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2021-12-01 15:45:18| Engadget

Earlier this year, Nothing released a pair of relatively cheap $99 Ear 1 earbuds with a fun transparent case, wireless charging and decent sound quality. Now, the company (created by OnePlus cofounder Carl Pei) has unveiled the new Ear 1 "Black Edition" that retains the transparent case and funky design, but adds a smoky finish and black matte colorway. Nothing also announced that the Ear 1 is now carbon neutral, and that it will start accepting Bitcoin and other cryptocurrencies in select countries, including the USA. NothingOther than the color change, the Ear 1 Black Edition has the same features of the original, like active noise cancellation, a wireless charging case and a transparent design that harkens back to gadgets like the iMac from the late '90s. They feature an 11.6mm driver paired with software and hardware from Teenage Engineering, and we found that they deliver decent, clear sound quality, especially in mid-range frequencies, but have no spatial options. Nothing was launched by Carl Pei after he acquired the branding and logos from Essential, the smartphone company founded by Andy Rubin. The Ear 1 buds are the company's first product, but it plans to launch "an ecosystem of smart devices" down the road, according to Pei. Nothing plans to sell 100 individually engraved versions of the Ear 1 Black Edition at a popup store in London, with the buds going arriving nothing.tech starting at 6AM ET on December 13th, for the same $100 price as the original. On top of cash, the company will accept Bitcoin (BTC), Ethereum (ETH), USD Coin (USDC) and Dogecoin (DOGE).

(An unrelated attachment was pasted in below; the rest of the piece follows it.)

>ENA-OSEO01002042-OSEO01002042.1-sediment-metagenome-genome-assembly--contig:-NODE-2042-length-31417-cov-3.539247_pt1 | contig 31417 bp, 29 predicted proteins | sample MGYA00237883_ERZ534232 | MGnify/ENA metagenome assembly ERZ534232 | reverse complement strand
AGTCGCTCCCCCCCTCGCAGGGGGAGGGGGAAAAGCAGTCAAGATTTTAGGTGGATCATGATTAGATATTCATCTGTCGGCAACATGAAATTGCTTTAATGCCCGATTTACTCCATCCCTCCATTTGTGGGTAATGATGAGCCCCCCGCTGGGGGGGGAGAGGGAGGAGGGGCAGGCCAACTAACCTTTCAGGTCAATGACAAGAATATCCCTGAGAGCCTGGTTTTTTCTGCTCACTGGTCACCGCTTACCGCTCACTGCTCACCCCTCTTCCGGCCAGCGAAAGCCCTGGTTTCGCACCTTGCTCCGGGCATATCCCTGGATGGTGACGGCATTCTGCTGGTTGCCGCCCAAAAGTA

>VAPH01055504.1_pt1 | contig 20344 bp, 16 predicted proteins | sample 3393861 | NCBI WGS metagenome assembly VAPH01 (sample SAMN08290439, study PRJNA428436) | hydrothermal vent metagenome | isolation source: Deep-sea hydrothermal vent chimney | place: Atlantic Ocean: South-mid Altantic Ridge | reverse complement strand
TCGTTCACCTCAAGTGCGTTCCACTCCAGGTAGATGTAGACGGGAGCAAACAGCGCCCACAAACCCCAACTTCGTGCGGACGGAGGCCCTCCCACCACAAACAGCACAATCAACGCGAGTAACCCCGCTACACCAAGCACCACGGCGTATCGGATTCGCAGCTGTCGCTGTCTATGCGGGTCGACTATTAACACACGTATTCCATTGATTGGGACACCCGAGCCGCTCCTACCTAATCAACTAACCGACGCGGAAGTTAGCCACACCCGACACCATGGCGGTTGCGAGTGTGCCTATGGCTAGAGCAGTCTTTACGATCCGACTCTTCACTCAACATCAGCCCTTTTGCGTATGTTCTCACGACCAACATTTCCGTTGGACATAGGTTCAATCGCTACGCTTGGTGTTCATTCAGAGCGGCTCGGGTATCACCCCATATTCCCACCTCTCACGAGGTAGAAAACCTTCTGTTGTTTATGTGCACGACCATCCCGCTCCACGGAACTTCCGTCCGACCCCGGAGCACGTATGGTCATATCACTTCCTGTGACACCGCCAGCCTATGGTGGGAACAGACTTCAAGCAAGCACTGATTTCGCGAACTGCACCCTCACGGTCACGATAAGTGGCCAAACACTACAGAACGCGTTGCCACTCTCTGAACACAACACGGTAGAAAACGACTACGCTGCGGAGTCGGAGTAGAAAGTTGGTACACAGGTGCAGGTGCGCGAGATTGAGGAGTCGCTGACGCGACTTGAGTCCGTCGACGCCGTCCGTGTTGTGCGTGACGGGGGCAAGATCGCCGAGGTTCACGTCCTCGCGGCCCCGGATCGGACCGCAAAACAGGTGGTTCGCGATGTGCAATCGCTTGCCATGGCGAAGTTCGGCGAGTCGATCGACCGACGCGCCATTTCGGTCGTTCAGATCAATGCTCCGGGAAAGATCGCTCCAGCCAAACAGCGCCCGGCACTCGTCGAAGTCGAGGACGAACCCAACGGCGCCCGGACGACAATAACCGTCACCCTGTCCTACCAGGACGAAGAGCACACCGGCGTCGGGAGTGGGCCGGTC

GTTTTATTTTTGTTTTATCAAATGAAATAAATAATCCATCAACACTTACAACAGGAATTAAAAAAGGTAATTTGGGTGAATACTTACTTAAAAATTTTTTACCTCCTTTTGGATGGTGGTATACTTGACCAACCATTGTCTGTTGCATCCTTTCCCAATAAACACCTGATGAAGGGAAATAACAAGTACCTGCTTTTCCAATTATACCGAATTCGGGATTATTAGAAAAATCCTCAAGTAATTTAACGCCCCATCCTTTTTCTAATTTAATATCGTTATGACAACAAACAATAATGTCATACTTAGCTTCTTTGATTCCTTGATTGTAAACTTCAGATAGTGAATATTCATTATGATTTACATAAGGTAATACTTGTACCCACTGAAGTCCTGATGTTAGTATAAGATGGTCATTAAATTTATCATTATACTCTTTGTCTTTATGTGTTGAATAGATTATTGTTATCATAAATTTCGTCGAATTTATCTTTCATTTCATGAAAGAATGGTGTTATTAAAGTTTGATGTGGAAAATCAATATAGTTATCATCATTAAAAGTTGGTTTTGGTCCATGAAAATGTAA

Category: Marketing and Advertising


2021-12-01 15:25:55| Engadget

Epic has made acquisitions and otherwise signalled plans for a Fortnitemetaverse, but its latest move is one of the most obvious yet. The developer has introducedFortnite Party Worlds, or maps that are solely intended as social spaces to meet friends and play mini games. Unlike Hubs, these environments don't link to other islands think of them as final destinations.The company has collaborated with creators fivewalnut and TreyJTH to offer a pair of example Party Worlds (a theme park and a lounge). However, the company is encouraging anyone to create and submit their own so long as they focus on the same goal of peaceful socialization.This doesn't strictly represent a metaverse when Party Worlds live in isolation. At the same time, this shows how far Fortnite has shifted away from its original focuses on battle royale and co-op gaming there are now islands devoted solely to making friends, not to mention other non-combat experiences like virtual museums and trial courses. We wouldn't expect brawls to disappear any time soon, but they're quickly becoming just one part of a much larger experience.

Category: Marketing and Advertising


2021-12-01 15:00:57| Engadget